We visited the fantastic Geilston Gardens at Cardross in June and having been hugely impressed by the colour and variety of these gardens which are run by the National Trust for Scotland and with the help of a few professionals are tended by a group of volunteers.
During our last visit (see our blog of 20th June 2019) we admired the planting of the vegetable garden. Everything in neat rows but all fruits and vegetables at an early stage. We were looking forward to see how they'd grown in three months.
We were also intrigued by the wild flower meadow strips which although planted had at that time in June showed no sign of life.
Entering the vegetable garden and orchard section of the gardens the first thing that took our attention was the wild flower meadow strip. This had been a strip of bare earth showing little sign of life when we were last here. Now a profusion of colour and variety. The photo here does not really do it justice.
The gardeners of Geilston certainly know their stuff. The vegetable garden planted in immaculate rows earlier in the year were now nearing readiness.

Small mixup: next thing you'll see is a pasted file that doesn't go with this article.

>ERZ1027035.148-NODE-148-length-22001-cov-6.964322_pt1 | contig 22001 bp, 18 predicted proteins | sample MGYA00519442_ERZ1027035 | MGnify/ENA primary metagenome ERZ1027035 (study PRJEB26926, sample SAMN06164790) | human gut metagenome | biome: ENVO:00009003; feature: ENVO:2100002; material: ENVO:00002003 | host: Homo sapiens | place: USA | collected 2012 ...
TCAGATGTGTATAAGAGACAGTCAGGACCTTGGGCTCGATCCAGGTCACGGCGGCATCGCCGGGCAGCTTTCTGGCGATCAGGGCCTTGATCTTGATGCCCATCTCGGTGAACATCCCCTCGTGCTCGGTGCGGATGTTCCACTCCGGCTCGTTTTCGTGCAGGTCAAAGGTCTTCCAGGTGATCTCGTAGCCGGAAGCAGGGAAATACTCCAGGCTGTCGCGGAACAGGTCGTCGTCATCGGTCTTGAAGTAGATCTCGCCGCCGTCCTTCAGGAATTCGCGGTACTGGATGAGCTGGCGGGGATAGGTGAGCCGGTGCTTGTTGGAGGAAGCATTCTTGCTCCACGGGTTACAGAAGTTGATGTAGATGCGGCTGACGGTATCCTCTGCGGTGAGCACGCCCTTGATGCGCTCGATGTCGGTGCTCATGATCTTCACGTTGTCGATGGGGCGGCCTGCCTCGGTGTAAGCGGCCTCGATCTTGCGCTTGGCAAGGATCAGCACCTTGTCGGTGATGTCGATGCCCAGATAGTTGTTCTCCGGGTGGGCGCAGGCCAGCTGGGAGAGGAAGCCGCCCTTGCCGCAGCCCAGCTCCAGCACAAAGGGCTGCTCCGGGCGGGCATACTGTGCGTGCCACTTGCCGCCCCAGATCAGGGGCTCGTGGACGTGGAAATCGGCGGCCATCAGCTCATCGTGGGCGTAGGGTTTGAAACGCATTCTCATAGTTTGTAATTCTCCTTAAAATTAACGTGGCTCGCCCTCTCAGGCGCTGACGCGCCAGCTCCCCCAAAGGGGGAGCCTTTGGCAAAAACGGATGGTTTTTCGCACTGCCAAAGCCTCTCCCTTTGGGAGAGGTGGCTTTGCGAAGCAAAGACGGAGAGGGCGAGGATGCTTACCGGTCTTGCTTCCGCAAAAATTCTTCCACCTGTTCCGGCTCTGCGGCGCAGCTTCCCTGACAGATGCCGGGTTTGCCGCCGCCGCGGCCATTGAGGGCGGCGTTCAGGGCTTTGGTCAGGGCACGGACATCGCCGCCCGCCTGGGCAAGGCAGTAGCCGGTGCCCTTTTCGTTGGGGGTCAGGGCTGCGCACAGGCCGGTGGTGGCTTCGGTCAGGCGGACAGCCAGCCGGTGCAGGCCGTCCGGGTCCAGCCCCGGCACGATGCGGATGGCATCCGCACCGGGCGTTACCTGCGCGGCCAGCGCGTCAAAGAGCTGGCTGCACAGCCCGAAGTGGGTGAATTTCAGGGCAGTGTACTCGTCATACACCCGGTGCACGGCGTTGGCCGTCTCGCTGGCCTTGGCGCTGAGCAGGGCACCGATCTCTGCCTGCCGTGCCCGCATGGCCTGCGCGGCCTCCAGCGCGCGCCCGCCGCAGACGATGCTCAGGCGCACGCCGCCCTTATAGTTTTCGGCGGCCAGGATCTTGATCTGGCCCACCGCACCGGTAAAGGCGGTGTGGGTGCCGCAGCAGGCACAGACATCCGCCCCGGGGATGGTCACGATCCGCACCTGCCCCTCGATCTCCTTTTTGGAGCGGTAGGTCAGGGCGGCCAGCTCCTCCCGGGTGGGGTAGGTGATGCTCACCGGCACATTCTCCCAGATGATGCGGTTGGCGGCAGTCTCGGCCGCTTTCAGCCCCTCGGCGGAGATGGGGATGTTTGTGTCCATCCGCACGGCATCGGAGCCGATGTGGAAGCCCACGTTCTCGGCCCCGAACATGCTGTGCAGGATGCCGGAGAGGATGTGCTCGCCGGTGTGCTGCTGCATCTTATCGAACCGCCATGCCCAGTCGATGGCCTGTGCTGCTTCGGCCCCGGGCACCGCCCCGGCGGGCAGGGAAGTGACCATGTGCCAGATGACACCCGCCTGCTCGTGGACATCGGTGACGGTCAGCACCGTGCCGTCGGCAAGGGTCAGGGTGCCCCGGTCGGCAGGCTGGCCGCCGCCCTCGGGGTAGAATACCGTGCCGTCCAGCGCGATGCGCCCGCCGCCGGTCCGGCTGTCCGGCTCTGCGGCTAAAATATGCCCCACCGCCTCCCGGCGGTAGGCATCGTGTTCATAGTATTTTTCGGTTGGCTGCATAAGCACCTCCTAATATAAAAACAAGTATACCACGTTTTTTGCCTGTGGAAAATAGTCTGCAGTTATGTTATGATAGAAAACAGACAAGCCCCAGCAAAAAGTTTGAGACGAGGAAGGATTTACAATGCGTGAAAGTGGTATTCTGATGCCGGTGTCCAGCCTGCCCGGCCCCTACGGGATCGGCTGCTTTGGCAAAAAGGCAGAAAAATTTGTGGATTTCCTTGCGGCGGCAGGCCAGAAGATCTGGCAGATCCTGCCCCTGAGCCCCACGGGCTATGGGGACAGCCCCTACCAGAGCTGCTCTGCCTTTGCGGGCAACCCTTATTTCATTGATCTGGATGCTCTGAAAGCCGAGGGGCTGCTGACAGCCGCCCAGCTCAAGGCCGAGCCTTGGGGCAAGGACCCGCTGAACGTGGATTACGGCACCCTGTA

The plants all looked great, particularly given the long hot dry spell we had just had.
After inspecting all the varieties of vegetable, we went on to look at the vast array of netted fruit bushes. Everything from raspberries, blackberries, blueberries, Logan berries and many more.
It was tempting to try to sneak a taste of some of these beautiful looking berries. But no need. Geilston sells punnets of fruit and vegetables when they come into season at the entrance gates to the gardens.
After having explored just about everything, we made our way down the path through a cavalcade of coloured borders to the apple orchard
Geilston Gardens Apple Orchard
As we run a large apple orchard at Shandon Farm and Appletree Cottage Croftamie, we were able to appreciate the excellent condition in which the trees were kept at Geilston. Nice rounded trees with unblemished fruits
After the vegetable garden and the orchard, we took a brief trip to the glass house where many varieties of ripening tomatoes gave off a delicious scent. There again we saw a plant which has fascinated me since I first saw it at Geilston. Reminiscent of the flora in the film The Lorax these intriguing succulents are named Aeonium.
Soon it was time to go and make the half hour journey back to Appletree luxury self-catering cottage in Croftamie with happy memories of our day out at Geilston Gardens